House Republicans Threw a ‘FISA Fest’ Party after Renewing Domestic Spying Tool


(Ken Silva, Headline USA) The lawmakers responsible for allowing the FBI to continue its warrantless spying on Americans threw an actual party to celebrate that fact, according to a report in Wired.

The tech publication reported Wednesday that the House Intelligence Committee had a party scheduled for that night, to celebrate last month’s renewal of Section 702 of the Foreign Intelligence Surveillance Act, which allows for the warrantless collection of Americans’ communications.

“The US House Intelligence Committee is throwing a party Wednesday night to celebrate the recent extension of the 702 surveillance program, multiple sources tell WIRED,” the publication reported.

“House Intelligence Committee chair Mike Turner and ranking member Jim Himes blasted out invitations announcing a ‘bipartisan celebration’ of the 702 program’s continuation last week. The event, which the lawmakers have dubbed FISA Fest, is being held in a reception room in the US Capitol building Wednesday night.”

House Intel communications director Jeff Naft, who is also the spokesman for chairman Turner, has not responded to a request for comment as of the publication of this article.

As Headline USA has reported, Speaker Mike Johnson and the House Intel Committee were key in killing legislation that would have required the FBI and other agencies to obtain a warrant before using Section 702 on Americans.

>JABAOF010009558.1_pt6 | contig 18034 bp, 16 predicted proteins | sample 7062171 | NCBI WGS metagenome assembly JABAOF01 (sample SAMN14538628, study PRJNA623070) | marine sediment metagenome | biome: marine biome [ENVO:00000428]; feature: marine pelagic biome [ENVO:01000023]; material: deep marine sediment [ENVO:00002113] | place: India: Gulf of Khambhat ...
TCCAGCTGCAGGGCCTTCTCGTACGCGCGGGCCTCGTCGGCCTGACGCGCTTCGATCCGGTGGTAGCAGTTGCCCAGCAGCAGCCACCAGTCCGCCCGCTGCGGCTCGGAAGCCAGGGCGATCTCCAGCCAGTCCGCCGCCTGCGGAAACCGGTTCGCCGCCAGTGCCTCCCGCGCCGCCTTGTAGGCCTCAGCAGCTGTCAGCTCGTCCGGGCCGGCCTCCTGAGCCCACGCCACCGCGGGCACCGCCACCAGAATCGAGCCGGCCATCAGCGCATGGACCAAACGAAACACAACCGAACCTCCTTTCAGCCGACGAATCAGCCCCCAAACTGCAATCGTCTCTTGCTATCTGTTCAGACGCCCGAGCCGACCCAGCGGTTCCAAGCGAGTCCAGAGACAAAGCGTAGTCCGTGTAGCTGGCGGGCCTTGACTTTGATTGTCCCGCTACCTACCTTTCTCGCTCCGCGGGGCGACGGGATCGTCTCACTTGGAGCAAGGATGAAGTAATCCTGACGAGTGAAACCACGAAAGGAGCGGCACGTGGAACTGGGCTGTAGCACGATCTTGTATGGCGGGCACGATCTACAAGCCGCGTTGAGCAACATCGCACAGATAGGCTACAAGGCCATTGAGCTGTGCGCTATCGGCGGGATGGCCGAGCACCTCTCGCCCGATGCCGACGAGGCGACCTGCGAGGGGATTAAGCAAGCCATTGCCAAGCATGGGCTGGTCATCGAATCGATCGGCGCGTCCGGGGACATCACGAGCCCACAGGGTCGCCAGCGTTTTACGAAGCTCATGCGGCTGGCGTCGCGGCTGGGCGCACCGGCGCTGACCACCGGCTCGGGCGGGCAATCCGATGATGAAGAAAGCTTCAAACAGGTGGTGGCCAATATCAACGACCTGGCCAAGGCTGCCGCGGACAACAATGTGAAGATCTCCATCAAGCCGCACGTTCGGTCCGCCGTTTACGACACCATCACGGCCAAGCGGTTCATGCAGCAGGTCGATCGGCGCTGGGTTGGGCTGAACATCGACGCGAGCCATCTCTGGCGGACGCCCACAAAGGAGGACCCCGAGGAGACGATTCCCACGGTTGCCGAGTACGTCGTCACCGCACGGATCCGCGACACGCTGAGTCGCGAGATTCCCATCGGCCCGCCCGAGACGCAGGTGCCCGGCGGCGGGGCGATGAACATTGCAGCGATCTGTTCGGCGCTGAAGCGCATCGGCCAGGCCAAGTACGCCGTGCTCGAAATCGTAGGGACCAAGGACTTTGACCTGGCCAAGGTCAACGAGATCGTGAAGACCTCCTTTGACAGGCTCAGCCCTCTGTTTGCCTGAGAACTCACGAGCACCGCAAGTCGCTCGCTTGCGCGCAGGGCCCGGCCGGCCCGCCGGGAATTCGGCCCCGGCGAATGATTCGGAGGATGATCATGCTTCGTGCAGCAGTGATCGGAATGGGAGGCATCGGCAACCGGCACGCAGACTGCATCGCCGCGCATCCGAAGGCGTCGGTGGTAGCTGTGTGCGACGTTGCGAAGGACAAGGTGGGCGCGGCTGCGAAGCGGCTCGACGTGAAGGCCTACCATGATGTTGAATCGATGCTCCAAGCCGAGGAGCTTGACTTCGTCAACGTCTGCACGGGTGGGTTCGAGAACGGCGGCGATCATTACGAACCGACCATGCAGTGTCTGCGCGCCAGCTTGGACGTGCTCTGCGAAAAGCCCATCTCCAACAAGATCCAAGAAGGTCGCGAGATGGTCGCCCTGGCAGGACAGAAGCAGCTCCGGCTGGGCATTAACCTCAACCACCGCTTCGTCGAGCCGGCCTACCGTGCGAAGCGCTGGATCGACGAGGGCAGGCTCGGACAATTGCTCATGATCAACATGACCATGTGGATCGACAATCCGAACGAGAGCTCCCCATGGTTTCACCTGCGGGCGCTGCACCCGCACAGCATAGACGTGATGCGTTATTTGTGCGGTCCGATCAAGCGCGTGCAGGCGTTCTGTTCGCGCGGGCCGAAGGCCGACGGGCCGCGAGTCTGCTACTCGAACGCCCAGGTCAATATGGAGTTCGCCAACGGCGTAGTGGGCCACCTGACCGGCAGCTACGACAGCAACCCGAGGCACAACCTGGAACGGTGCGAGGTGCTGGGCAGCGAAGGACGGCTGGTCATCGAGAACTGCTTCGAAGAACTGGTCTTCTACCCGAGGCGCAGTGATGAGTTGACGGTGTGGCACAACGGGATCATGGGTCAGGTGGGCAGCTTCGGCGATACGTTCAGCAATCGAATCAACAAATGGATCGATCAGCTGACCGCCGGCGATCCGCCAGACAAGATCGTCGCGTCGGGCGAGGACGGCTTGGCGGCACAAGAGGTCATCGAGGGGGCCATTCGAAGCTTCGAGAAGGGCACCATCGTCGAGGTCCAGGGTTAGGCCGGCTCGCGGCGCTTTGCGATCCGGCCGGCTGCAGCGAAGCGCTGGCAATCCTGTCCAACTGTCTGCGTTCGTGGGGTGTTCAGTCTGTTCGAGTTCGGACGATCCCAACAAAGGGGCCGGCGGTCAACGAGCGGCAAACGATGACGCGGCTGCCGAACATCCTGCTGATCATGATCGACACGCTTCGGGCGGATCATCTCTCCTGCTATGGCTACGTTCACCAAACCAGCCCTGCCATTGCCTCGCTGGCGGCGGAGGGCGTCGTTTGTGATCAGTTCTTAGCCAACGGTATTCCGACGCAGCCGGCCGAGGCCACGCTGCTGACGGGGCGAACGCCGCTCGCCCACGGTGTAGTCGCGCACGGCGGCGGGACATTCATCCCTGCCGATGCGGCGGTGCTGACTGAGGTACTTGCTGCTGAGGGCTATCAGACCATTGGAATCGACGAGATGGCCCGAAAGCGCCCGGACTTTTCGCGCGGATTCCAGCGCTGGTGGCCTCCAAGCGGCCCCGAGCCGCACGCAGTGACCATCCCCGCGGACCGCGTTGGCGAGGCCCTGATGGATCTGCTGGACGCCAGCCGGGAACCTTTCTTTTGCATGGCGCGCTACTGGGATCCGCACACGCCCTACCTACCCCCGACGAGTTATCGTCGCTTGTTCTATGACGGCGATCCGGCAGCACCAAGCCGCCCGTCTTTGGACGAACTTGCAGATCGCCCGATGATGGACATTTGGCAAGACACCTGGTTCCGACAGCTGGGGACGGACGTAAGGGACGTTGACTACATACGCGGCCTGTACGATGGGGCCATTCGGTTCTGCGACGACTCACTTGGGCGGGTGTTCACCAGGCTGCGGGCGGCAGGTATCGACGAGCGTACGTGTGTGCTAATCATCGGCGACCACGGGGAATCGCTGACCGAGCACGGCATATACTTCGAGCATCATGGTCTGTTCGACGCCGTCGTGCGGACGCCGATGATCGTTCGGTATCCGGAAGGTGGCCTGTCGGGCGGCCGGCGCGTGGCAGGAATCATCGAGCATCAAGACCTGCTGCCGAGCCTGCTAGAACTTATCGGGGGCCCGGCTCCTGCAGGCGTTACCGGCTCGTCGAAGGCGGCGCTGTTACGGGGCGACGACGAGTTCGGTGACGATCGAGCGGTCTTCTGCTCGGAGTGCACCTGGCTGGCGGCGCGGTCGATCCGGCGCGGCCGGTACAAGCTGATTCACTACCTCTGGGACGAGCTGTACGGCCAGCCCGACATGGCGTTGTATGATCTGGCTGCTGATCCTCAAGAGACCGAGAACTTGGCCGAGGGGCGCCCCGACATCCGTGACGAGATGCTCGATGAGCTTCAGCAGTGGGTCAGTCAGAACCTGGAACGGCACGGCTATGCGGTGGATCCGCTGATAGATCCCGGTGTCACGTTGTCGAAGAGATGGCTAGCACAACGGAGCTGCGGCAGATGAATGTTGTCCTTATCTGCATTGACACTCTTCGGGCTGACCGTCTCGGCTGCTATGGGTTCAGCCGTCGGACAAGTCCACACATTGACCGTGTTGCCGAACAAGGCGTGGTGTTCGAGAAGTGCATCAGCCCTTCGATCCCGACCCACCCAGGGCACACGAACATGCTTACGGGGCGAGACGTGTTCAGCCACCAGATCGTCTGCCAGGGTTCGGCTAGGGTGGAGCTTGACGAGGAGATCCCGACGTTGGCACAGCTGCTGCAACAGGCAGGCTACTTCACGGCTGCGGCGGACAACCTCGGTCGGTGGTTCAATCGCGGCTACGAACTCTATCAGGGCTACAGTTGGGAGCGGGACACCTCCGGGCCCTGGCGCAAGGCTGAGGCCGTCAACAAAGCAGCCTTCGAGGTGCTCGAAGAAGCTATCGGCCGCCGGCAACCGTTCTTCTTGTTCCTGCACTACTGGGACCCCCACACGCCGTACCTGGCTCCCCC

The House had until April 19 to renew Section 702, and there were two competing bills: one from the Intel Committee and one from the Judiciary Committee, the latter which would have imposed warrant requirements.

After pulling the Judiciary’s bill, Johnson helped jam the Intel bill through the House without warrant requirements.

Civil libertarians tried to put a provision to requirement in the legislation at the last minute, but Johnson helped defeat that proposed amendment, too. The April 12 vote was 212 to 212, with Johnson serving as the tiebreaker to defeat the warrant requirements. Johnson was long one of the most vocal proponents for requiring U.S. intelligence agencies to obtain warrants, but he recently changed his position after receiving a “confidential briefing” from U.S. national security officials.

Now that FISA’s 702 is again law for at least another two years, the FBI’s deputy director is urging his agents to use it liberally.

 “To continue to demonstrate why tools like this are essential to our mission, we need to use them, while also holding ourselves accountable for doing so properly and in compliance with legal requirements,” FBI deputy director Paul Abbate said in an April 20 email obtained by Wired.

“I urge everyone to continue to look for ways to appropriately use US person queries to advance the mission, with the added confidence that this new pre-approval requirement will help ensure that those queries are fully compliant with the law.”

Ken Silva is a staff writer at Headline USA. Follow him at


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